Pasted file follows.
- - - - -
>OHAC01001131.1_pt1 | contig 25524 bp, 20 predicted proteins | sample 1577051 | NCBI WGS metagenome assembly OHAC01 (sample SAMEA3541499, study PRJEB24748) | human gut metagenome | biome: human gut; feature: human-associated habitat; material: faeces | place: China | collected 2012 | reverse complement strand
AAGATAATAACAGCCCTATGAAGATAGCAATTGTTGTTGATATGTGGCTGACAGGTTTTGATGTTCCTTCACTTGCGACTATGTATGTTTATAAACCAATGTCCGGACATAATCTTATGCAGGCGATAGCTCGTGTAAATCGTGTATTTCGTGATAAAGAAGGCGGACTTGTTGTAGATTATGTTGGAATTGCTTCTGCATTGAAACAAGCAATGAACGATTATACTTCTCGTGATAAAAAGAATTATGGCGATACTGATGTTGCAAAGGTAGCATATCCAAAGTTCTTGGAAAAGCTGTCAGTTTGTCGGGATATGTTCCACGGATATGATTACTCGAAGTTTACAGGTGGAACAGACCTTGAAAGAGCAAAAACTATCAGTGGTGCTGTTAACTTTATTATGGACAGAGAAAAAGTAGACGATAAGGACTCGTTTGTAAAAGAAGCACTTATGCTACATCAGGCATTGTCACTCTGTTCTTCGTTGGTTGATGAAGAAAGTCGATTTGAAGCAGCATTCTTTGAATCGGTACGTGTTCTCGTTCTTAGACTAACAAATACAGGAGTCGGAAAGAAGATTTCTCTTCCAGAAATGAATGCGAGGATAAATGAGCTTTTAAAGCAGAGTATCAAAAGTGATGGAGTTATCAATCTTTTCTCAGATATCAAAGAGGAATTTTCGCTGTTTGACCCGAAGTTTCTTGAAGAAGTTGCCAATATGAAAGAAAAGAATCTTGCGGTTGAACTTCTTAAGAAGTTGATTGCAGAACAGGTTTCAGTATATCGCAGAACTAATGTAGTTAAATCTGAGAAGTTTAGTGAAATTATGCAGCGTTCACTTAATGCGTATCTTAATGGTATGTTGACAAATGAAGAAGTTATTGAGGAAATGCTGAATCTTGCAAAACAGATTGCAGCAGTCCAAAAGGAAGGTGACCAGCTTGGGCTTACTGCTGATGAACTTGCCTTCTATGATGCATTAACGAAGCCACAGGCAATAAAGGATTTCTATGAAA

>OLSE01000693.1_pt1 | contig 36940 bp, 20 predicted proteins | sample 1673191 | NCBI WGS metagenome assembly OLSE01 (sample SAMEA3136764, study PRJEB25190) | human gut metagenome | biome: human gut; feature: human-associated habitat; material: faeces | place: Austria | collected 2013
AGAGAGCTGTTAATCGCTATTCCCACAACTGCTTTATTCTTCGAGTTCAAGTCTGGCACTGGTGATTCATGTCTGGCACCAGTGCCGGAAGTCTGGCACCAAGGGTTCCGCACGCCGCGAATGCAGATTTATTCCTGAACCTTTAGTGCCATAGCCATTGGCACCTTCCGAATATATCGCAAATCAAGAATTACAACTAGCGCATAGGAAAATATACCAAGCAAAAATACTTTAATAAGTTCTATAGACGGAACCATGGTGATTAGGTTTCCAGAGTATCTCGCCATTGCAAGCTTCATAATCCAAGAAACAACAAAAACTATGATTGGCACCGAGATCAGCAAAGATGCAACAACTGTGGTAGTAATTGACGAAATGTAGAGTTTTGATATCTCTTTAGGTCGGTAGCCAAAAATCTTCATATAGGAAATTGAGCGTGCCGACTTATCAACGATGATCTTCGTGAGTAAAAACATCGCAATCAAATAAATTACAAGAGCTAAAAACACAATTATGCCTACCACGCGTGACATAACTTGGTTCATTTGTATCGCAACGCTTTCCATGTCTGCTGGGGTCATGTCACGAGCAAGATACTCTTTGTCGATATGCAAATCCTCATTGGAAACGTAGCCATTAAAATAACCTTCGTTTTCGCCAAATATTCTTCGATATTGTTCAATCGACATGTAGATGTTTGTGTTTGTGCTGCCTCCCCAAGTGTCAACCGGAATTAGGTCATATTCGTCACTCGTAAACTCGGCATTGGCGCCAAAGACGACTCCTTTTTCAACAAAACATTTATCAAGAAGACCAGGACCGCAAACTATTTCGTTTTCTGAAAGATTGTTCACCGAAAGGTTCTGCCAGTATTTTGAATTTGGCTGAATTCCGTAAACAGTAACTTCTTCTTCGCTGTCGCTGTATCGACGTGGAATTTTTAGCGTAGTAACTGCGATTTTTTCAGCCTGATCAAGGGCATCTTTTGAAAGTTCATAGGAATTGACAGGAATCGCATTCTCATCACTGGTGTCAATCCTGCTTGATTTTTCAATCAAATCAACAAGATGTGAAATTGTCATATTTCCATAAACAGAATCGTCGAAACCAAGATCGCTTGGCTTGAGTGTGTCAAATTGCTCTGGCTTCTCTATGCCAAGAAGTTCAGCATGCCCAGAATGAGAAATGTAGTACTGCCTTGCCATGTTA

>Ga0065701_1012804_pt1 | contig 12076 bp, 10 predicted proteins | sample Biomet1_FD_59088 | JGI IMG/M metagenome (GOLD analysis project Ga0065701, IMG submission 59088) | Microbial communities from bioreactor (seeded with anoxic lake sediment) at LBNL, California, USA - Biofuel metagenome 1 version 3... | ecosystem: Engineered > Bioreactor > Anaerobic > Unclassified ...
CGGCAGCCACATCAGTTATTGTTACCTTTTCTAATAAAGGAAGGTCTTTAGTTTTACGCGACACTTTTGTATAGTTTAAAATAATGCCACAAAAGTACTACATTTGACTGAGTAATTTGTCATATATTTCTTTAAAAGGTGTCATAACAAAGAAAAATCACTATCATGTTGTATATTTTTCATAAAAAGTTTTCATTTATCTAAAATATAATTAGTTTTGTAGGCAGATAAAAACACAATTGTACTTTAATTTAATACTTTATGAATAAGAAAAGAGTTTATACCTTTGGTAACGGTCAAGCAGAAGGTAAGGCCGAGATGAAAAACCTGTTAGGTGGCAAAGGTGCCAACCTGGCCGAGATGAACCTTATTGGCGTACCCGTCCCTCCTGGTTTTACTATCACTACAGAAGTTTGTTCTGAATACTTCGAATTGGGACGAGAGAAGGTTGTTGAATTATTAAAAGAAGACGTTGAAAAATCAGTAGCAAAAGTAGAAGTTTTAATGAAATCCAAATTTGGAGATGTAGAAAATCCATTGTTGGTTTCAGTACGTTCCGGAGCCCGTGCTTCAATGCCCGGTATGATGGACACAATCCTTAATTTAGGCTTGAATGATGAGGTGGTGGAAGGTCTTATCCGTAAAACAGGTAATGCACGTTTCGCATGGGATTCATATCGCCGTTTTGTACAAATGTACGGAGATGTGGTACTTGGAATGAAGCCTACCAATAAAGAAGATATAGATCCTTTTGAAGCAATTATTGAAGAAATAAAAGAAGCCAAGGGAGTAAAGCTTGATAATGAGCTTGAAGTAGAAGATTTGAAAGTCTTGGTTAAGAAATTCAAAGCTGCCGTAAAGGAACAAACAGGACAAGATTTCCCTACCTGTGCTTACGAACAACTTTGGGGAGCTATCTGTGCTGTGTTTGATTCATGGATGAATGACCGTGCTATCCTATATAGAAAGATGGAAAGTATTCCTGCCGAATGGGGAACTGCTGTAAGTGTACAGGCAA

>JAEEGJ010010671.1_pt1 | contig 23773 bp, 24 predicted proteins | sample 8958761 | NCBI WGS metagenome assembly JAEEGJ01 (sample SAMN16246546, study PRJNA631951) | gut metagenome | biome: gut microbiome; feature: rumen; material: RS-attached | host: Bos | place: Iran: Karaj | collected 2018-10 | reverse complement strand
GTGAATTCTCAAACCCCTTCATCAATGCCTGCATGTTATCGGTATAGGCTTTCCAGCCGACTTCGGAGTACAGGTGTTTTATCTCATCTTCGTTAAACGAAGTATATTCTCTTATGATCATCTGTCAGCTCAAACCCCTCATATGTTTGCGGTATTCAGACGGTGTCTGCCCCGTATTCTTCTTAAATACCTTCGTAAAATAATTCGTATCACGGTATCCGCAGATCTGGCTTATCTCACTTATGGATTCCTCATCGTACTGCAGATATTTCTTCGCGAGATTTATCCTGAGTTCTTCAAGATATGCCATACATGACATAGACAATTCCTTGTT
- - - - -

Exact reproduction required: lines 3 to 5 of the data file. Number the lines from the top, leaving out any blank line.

>OLSE01000693.1_pt1 | contig 36940 bp, 20 predicted proteins | sample 1673191 | NCBI WGS metagenome assembly OLSE01 (sample SAMEA3136764, study PRJEB25190) | human gut metagenome | biome: human gut; feature: human-associated habitat; material: faeces | place: Austria | collected 2013
AGAGAGCTGTTAATCGCTATTCCCACAACTGCTTTATTCTTCGAGTTCAAGTCTGGCACTGGTGATTCATGTCTGGCACCAGTGCCGGAAGTCTGGCACCAAGGGTTCCGCACGCCGCGAATGCAGATTTATTCCTGAACCTTTAGTGCCATAGCCATTGGCACCTTCCGAATATATCGCAAATCAAGAATTACAACTAGCGCATAGGAAAATATACCAAGCAAAAATACTTTAATAAGTTCTATAGACGGAACCATGGTGATTAGGTTTCCAGAGTATCTCGCCATTGCAAGCTTCATAATCCAAGAAACAACAAAAACTATGATTGGCACCGAGATCAGCAAAGATGCAACAACTGTGGTAGTAATTGACGAAATGTAGAGTTTTGATATCTCTTTAGGTCGGTAGCCAAAAATCTTCATATAGGAAATTGAGCGTGCCGACTTATCAACGATGATCTTCGTGAGTAAAAACATCGCAATCAAATAAATTACAAGAGCTAAAAACACAATTATGCCTACCACGCGTGACATAACTTGGTTCATTTGTATCGCAACGCTTTCCATGTCTGCTGGGGTCATGTCACGAGCAAGATACTCTTTGTCGATATGCAAATCCTCATTGGAAACGTAGCCATTAAAATAACCTTCGTTTTCGCCAAATATTCTTCGATATTGTTCAATCGACATGTAGATGTTTGTGTTTGTGCTGCCTCCCCAAGTGTCAACCGGAATTAGGTCATATTCGTCACTCGTAAACTCGGCATTGGCGCCAAAGACGACTCCTTTTTCAACAAAACATTTATCAAGAAGACCAGGACCGCAAACTATTTCGTTTTCTGAAAGATTGTTCACCGAAAGGTTCTGCCAGTATTTTGAATTTGGCTGAATTCCGTAAACAGTAACTTCTTCTTCGCTGTCGCTGTATCGACGTGGAATTTTTAGCGTAGTAACTGCGATTTTTTCAGCCTGATCAAGGGCATCTTTTGAAAGTTCATAGGAATTGACAGGAATCGCATTCTCATCACTGGTGTCAATCCTGCTTGATTTTTCAATCAAATCAACAAGATGTGAAATTGTCATATTTCCATAAACAGAATCGTCGAAACCAAGATCGCTTGGCTTGAGTGTGTCAAATTGCTCTGGCTTCTCTATGCCAAGAAGTTCAGCATGCCCAGAATGAGAAATGTAGTACTGCCTTGCCATGTTA

>Ga0065701_1012804_pt1 | contig 12076 bp, 10 predicted proteins | sample Biomet1_FD_59088 | JGI IMG/M metagenome (GOLD analysis project Ga0065701, IMG submission 59088) | Microbial communities from bioreactor (seeded with anoxic lake sediment) at LBNL, California, USA - Biofuel metagenome 1 version 3... | ecosystem: Engineered > Bioreactor > Anaerobic > Unclassified ...